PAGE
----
My third jump was even worse, sailing out of the drop zone completely. I'm starting to understand how so many paratroopers were left scattered all over Normandy that night. They were trying to hit their mark in pitch dark, under enemy fire, and the weather wasn't friendly, either.

World War II veterans arrive in Normandy to mark 80 years since D-Day 03:31

On the fourth jump, I overcorrected, falling short of the drop zone and almost hitting the runway.

Finally, it was jump five. I'd need this one to work to qualify for my license.

I got a knock on the back of the head as the parachute deployed violently, but I nailed the landing, inside the drop zone, finally.

I had earned my wings, qualified to jump round parachutes solo — and to make the jump into Normandy. For that one, I would not be dropping out of a modern Cessna.

It was as I got suited up in a replica WWII uniform and boarded the C-47 Dakota that I really started to imagine what it must have been like for those men on that day, bracing to jump into the unknown.

The vast majority of the men and women taking part in the wave of jumps this week were U.S. military veterans, including many current paratroopers from 82nd and 101st Airborne Divisions. More than 13,000 paratroopers spearheaded the initial D-Day assault, carried from British bases to Normandy on more than 800 C-47s.

For many, what would become known as "The Longest Day," was actually the shortest. More than 9,000 U.S. soldiers died.

It gave me butterflies to imagine those young soldiers climbing aboard this plane on D-Day, not knowing what to expect, but knowing they were going to face the fight of their lives.

As we crossed the English Channel for the shores of France, aside from roar of the Dakota's engines, you could hear a pin drop.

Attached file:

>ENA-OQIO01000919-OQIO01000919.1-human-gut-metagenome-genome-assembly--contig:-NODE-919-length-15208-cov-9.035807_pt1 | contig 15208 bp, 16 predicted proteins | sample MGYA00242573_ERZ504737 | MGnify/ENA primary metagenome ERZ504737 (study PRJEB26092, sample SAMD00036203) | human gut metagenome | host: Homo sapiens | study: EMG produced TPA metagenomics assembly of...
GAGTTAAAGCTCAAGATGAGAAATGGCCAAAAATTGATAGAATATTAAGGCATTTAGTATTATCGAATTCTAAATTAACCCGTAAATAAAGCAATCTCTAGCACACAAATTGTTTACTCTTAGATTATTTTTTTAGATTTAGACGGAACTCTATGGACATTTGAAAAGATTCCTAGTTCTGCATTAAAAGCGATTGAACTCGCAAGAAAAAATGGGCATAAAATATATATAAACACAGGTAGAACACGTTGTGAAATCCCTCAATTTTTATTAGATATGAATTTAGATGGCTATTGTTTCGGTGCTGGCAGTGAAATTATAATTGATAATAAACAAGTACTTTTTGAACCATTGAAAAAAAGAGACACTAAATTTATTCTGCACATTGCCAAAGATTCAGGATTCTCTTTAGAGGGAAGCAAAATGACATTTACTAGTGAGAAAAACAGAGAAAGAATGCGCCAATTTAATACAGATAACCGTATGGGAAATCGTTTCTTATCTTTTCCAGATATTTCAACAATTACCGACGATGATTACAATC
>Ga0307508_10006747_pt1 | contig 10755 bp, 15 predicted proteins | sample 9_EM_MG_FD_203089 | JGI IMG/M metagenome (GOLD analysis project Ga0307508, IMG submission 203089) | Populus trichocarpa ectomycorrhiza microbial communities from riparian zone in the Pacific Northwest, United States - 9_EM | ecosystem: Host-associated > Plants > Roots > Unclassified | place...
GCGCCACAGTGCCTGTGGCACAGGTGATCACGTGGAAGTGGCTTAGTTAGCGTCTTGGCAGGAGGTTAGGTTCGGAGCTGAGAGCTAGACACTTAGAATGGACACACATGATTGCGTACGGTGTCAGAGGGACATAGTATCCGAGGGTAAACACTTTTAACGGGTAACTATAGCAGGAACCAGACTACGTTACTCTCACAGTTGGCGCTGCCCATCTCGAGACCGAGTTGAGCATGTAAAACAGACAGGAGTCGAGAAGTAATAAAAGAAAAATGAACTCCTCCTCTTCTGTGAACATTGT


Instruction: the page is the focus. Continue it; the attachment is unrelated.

And then it was go-time.

CBS News correspondent Charlie D'Agata parachutes down into Normandy, northern France, after jumping out of a U.S. C-47 aircraft during commemorations to mark the 80th anniversary of the Allies' D-Day landings in Nazi-occupied France, a day before the actual anniversary, on June 5, 2024. CBS News

I was told to jump "with vigor" out of the door, as the slip stream along a Dakota's fuselage can cause twists in a parachute.

Our aircraft led the way through the skies above Carentan, the heart of the D-Day drop zones in 1944. The paratroopers 80 years ago didn't have time to think after they hit the ground, immediately setting to work to secure strategic bridges and roads, establishing a critical toehold for the Allies in occupied France.

Parachutists, including U.S. military veterans, jump from a U.S. C-47 Dakota aircraft over Normandy, France, during a reenactment to commemorate the 80th anniversary of the Allies' D-Day landings in Nazi-occupied France, June 5, 2024. CBS News

It took three days of heavy fighting for the Allies to wrest control of the territory, partly because so many troops had landed off target.

The Normandy American Cemetery and Memorial, on a cliff overlooking the coastline in Colleville-sur-Mer, contains the graves of 9,388 fallen soldiers, most of whom died in the D-Day landings and the operations that followed.

CBS News producer Steve Berriman contributed to this report.